Since U Been Gone
Forge – The Vaults
Reviewed – 5th February 2020
“The candypop colours fizz and zing and feel alive with fun and possibility”
Since U Been Gone is an autobiographical piece, in which Teddy Lamb intertwines stories of personal grief and loss with their own ongoing journey of self-discovery and self-definition. Teddy tells the story, with a live underscore performed on the electric guitar by Nicol Parkinson – quietly resplendent in a fabulous silver frock – with whom they share a stage. Teddy is a charming and engaging performer, with a gentle touch, who establishes a sense of warm intimacy with the audience immediately. Their words are direct and honest – as this type of show demands – but are occasionally shot through with beautiful currents of unexpected poetry. They are also, at points, extremely funny. (Put it this way, no-one who sees this show will every hear Eminem’s Lose Yourself in the same way again!).
Pete Butler (Set Designer) and Zia Bergin-Holly (Lighting Designer) have made the show look gorgeous, with a palette reminiscent of a 1960s TV set. The candypop colours fizz and zing and feel alive with fun and possibility, which serves at different times as both emphasis and ironic counterpoint to the narrative. For the most part, Billy Barrett (Director), wisely lets Teddy tell us the story without too much directorial intervention, and the few more obviously choreographed moments are well-placed, helping to give the words extra pace and texture when they need it. The live underscore is wonderful throughout, and the occasional moments in which Nicol Parkinson subtly sashays into the story, with a perfectly timed twang of the guitar, are just sublime.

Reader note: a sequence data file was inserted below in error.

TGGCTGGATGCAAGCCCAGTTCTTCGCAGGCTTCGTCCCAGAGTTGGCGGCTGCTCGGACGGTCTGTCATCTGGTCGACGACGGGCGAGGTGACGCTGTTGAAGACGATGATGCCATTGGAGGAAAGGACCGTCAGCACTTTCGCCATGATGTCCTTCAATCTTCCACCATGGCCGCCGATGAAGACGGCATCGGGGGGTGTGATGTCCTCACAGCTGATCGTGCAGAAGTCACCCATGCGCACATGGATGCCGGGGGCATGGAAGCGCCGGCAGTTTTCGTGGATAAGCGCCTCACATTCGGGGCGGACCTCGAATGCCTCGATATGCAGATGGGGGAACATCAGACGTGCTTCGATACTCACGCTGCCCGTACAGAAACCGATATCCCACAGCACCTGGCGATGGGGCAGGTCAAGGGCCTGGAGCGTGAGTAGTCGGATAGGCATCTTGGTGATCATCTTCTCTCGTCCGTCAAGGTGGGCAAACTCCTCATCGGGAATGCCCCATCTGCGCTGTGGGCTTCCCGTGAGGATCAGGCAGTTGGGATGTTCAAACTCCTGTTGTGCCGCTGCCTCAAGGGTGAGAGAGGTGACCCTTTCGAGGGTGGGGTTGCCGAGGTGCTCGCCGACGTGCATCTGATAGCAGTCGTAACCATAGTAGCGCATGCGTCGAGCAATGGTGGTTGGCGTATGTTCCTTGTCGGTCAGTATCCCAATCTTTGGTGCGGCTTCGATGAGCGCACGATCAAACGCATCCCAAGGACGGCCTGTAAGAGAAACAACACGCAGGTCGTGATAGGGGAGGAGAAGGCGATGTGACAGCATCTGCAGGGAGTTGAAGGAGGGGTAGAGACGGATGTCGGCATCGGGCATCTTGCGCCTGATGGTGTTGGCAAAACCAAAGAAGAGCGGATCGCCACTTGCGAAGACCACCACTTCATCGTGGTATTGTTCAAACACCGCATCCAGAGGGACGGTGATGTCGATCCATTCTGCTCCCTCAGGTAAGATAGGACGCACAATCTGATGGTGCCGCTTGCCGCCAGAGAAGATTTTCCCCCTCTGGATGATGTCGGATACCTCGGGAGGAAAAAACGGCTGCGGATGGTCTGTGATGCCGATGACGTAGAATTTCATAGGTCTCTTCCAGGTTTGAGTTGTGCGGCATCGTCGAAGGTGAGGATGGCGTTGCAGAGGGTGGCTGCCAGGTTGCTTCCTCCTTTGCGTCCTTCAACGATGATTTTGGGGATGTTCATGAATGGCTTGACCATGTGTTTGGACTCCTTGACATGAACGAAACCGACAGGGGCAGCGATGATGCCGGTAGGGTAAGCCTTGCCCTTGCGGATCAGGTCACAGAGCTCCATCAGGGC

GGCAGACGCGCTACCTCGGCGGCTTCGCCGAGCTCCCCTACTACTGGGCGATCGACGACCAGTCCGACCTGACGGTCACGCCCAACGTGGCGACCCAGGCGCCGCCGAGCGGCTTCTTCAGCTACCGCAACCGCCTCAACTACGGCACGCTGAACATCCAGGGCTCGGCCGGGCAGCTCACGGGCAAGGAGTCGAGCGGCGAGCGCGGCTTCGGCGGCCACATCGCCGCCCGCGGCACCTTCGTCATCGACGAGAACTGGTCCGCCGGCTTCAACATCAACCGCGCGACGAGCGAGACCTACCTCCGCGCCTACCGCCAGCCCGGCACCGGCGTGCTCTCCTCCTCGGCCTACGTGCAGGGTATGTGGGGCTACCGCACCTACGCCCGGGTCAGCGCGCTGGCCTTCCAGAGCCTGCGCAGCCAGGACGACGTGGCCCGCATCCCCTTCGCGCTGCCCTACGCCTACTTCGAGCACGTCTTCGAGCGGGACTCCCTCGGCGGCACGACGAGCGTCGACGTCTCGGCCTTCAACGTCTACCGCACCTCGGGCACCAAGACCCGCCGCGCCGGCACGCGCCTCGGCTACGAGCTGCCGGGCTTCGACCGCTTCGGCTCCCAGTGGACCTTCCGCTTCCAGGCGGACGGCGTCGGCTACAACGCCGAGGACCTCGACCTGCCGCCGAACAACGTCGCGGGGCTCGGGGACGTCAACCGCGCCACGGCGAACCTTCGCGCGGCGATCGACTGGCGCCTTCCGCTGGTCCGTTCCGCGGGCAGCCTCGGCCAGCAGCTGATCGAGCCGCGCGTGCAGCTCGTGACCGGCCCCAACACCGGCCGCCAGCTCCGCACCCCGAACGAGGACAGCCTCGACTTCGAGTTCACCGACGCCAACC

This show is more than an intimate audience with an engaging performer, however. Teddy Lamb’s cleverly crafted text shines a light on the difficulties that beset gender-queer people on a daily basis in our society. Our non-binary and trans brothers and sisters encounter hostility and aggression in every aspect of their lives almost continually, and it behoves us all to step up and do better. One of the things we can all start with is pronoun awareness. Early on in the show, Teddy explains that, unlike the ‘strong, soft, comfortable’ feeling the pronoun ‘they’ gives, ‘he’ ‘feels like wearing an uncomfortable beige suit’. Which begs the question: why should anyone feel uncomfortable in what they wear, when clothes should allow us to dance?
Reviewed by Rebecca Crankshaw